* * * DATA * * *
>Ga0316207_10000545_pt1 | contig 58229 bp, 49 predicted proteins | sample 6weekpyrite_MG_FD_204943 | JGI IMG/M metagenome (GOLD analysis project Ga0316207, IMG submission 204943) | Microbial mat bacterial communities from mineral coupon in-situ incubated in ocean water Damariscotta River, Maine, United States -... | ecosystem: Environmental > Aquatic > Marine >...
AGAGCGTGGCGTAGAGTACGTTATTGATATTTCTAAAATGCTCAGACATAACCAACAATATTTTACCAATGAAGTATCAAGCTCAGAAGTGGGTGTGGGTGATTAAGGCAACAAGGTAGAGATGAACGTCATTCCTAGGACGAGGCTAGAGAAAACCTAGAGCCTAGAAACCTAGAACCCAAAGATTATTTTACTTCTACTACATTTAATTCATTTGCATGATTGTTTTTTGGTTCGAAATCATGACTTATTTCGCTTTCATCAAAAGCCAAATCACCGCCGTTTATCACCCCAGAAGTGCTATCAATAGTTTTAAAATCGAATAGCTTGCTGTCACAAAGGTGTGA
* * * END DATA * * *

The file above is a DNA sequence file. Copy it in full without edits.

>Ga0316207_10000545_pt1 | contig 58229 bp, 49 predicted proteins | sample 6weekpyrite_MG_FD_204943 | JGI IMG/M metagenome (GOLD analysis project Ga0316207, IMG submission 204943) | Microbial mat bacterial communities from mineral coupon in-situ incubated in ocean water Damariscotta River, Maine, United States -... | ecosystem: Environmental > Aquatic > Marine >...
AGAGCGTGGCGTAGAGTACGTTATTGATATTTCTAAAATGCTCAGACATAACCAACAATATTTTACCAATGAAGTATCAAGCTCAGAAGTGGGTGTGGGTGATTAAGGCAACAAGGTAGAGATGAACGTCATTCCTAGGACGAGGCTAGAGAAAACCTAGAGCCTAGAAACCTAGAACCCAAAGATTATTTTACTTCTACTACATTTAATTCATTTGCATGATTGTTTTTTGGTTCGAAATCATGACTTATTTCGCTTTCATCAAAAGCCAAATCACCGCCGTTTATCACCCCAGAAGTGCTATCAATAGTTTTAAAATCGAATAGCTTGCTGTCACAAAGGTGTGA